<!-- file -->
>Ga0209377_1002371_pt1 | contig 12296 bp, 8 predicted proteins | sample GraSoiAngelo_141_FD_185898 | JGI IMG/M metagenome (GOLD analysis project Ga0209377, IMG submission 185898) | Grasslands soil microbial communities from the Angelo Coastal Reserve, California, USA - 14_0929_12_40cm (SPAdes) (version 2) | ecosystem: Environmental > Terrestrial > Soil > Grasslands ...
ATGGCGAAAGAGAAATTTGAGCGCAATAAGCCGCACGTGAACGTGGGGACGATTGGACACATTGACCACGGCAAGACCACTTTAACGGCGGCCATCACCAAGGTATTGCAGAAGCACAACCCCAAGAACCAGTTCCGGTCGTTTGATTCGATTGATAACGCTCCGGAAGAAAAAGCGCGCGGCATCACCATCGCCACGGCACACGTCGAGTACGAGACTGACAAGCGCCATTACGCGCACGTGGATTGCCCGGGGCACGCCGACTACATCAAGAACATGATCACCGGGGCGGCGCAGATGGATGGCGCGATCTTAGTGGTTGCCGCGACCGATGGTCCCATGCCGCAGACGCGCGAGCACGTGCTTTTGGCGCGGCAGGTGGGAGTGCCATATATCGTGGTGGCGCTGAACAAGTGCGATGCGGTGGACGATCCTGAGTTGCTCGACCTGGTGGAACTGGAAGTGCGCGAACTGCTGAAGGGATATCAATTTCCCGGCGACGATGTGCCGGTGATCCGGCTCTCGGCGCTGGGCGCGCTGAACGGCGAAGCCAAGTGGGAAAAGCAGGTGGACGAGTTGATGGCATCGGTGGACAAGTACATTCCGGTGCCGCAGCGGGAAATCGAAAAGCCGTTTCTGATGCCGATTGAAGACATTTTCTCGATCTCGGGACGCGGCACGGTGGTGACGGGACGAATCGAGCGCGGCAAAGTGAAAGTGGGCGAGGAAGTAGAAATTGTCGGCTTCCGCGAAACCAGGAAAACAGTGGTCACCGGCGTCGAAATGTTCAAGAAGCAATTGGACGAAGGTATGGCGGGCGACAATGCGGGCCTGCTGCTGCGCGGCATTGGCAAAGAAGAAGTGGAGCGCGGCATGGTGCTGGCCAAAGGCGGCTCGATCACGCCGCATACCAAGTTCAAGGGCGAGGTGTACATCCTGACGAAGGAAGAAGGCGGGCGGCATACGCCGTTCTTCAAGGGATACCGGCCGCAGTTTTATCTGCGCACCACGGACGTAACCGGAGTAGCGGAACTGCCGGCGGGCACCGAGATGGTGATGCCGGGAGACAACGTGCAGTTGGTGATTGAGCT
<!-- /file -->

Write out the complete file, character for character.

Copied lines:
>Ga0209377_1002371_pt1 | contig 12296 bp, 8 predicted proteins | sample GraSoiAngelo_141_FD_185898 | JGI IMG/M metagenome (GOLD analysis project Ga0209377, IMG submission 185898) | Grasslands soil microbial communities from the Angelo Coastal Reserve, California, USA - 14_0929_12_40cm (SPAdes) (version 2) | ecosystem: Environmental > Terrestrial > Soil > Grasslands ...
ATGGCGAAAGAGAAATTTGAGCGCAATAAGCCGCACGTGAACGTGGGGACGATTGGACACATTGACCACGGCAAGACCACTTTAACGGCGGCCATCACCAAGGTATTGCAGAAGCACAACCCCAAGAACCAGTTCCGGTCGTTTGATTCGATTGATAACGCTCCGGAAGAAAAAGCGCGCGGCATCACCATCGCCACGGCACACGTCGAGTACGAGACTGACAAGCGCCATTACGCGCACGTGGATTGCCCGGGGCACGCCGACTACATCAAGAACATGATCACCGGGGCGGCGCAGATGGATGGCGCGATCTTAGTGGTTGCCGCGACCGATGGTCCCATGCCGCAGACGCGCGAGCACGTGCTTTTGGCGCGGCAGGTGGGAGTGCCATATATCGTGGTGGCGCTGAACAAGTGCGATGCGGTGGACGATCCTGAGTTGCTCGACCTGGTGGAACTGGAAGTGCGCGAACTGCTGAAGGGATATCAATTTCCCGGCGACGATGTGCCGGTGATCCGGCTCTCGGCGCTGGGCGCGCTGAACGGCGAAGCCAAGTGGGAAAAGCAGGTGGACGAGTTGATGGCATCGGTGGACAAGTACATTCCGGTGCCGCAGCGGGAAATCGAAAAGCCGTTTCTGATGCCGATTGAAGACATTTTCTCGATCTCGGGACGCGGCACGGTGGTGACGGGACGAATCGAGCGCGGCAAAGTGAAAGTGGGCGAGGAAGTAGAAATTGTCGGCTTCCGCGAAACCAGGAAAACAGTGGTCACCGGCGTCGAAATGTTCAAGAAGCAATTGGACGAAGGTATGGCGGGCGACAATGCGGGCCTGCTGCTGCGCGGCATTGGCAAAGAAGAAGTGGAGCGCGGCATGGTGCTGGCCAAAGGCGGCTCGATCACGCCGCATACCAAGTTCAAGGGCGAGGTGTACATCCTGACGAAGGAAGAAGGCGGGCGGCATACGCCGTTCTTCAAGGGATACCGGCCGCAGTTTTATCTGCGCACCACGGACGTAACCGGAGTAGCGGAACTGCCGGCGGGCACCGAGATGGTGATGCCGGGAGACAACGTGCAGTTGGTGATTGAGCT